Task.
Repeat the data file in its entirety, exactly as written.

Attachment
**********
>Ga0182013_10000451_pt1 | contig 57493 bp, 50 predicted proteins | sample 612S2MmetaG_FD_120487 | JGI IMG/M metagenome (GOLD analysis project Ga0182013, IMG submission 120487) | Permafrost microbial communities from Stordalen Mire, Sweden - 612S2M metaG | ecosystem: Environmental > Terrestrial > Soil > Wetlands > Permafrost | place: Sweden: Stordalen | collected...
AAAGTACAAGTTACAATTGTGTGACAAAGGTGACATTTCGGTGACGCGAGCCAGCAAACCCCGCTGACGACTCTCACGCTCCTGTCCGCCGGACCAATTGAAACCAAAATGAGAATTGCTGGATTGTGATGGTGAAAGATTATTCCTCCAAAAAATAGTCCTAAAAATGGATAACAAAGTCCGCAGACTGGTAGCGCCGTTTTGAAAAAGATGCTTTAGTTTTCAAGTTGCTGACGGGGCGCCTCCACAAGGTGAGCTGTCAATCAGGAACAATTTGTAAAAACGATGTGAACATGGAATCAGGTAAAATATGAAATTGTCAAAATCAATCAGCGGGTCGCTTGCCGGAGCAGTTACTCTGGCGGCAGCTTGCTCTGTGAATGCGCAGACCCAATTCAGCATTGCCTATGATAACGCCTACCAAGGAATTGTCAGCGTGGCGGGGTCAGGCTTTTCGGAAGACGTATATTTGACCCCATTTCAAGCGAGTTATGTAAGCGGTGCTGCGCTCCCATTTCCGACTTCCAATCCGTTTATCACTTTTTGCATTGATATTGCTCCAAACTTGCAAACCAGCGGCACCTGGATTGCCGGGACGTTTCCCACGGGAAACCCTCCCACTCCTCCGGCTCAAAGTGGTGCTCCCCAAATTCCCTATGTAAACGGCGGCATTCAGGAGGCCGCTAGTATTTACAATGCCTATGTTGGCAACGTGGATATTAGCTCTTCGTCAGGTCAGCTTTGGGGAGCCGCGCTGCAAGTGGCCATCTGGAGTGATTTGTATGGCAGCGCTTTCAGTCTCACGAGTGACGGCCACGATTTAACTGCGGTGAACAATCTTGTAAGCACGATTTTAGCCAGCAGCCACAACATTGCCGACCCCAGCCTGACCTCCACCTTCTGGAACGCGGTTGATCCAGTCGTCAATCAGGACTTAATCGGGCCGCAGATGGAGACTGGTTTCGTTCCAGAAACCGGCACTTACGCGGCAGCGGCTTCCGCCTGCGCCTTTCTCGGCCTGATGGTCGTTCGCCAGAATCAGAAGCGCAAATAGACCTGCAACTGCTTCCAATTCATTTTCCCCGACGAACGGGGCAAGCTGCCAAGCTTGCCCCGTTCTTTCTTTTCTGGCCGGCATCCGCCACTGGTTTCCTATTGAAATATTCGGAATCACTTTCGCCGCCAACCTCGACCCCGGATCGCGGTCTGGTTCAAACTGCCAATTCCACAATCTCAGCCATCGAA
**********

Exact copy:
>Ga0182013_10000451_pt1 | contig 57493 bp, 50 predicted proteins | sample 612S2MmetaG_FD_120487 | JGI IMG/M metagenome (GOLD analysis project Ga0182013, IMG submission 120487) | Permafrost microbial communities from Stordalen Mire, Sweden - 612S2M metaG | ecosystem: Environmental > Terrestrial > Soil > Wetlands > Permafrost | place: Sweden: Stordalen | collected...
AAAGTACAAGTTACAATTGTGTGACAAAGGTGACATTTCGGTGACGCGAGCCAGCAAACCCCGCTGACGACTCTCACGCTCCTGTCCGCCGGACCAATTGAAACCAAAATGAGAATTGCTGGATTGTGATGGTGAAAGATTATTCCTCCAAAAAATAGTCCTAAAAATGGATAACAAAGTCCGCAGACTGGTAGCGCCGTTTTGAAAAAGATGCTTTAGTTTTCAAGTTGCTGACGGGGCGCCTCCACAAGGTGAGCTGTCAATCAGGAACAATTTGTAAAAACGATGTGAACATGGAATCAGGTAAAATATGAAATTGTCAAAATCAATCAGCGGGTCGCTTGCCGGAGCAGTTACTCTGGCGGCAGCTTGCTCTGTGAATGCGCAGACCCAATTCAGCATTGCCTATGATAACGCCTACCAAGGAATTGTCAGCGTGGCGGGGTCAGGCTTTTCGGAAGACGTATATTTGACCCCATTTCAAGCGAGTTATGTAAGCGGTGCTGCGCTCCCATTTCCGACTTCCAATCCGTTTATCACTTTTTGCATTGATATTGCTCCAAACTTGCAAACCAGCGGCACCTGGATTGCCGGGACGTTTCCCACGGGAAACCCTCCCACTCCTCCGGCTCAAAGTGGTGCTCCCCAAATTCCCTATGTAAACGGCGGCATTCAGGAGGCCGCTAGTATTTACAATGCCTATGTTGGCAACGTGGATATTAGCTCTTCGTCAGGTCAGCTTTGGGGAGCCGCGCTGCAAGTGGCCATCTGGAGTGATTTGTATGGCAGCGCTTTCAGTCTCACGAGTGACGGCCACGATTTAACTGCGGTGAACAATCTTGTAAGCACGATTTTAGCCAGCAGCCACAACATTGCCGACCCCAGCCTGACCTCCACCTTCTGGAACGCGGTTGATCCAGTCGTCAATCAGGACTTAATCGGGCCGCAGATGGAGACTGGTTTCGTTCCAGAAACCGGCACTTACGCGGCAGCGGCTTCCGCCTGCGCCTTTCTCGGCCTGATGGTCGTTCGCCAGAATCAGAAGCGCAAATAGACCTGCAACTGCTTCCAATTCATTTTCCCCGACGAACGGGGCAAGCTGCCAAGCTTGCCCCGTTCTTTCTTTTCTGGCCGGCATCCGCCACTGGTTTCCTATTGAAATATTCGGAATCACTTTCGCCGCCAACCTCGACCCCGGATCGCGGTCTGGTTCAAACTGCCAATTCCACAATCTCAGCCATCGAA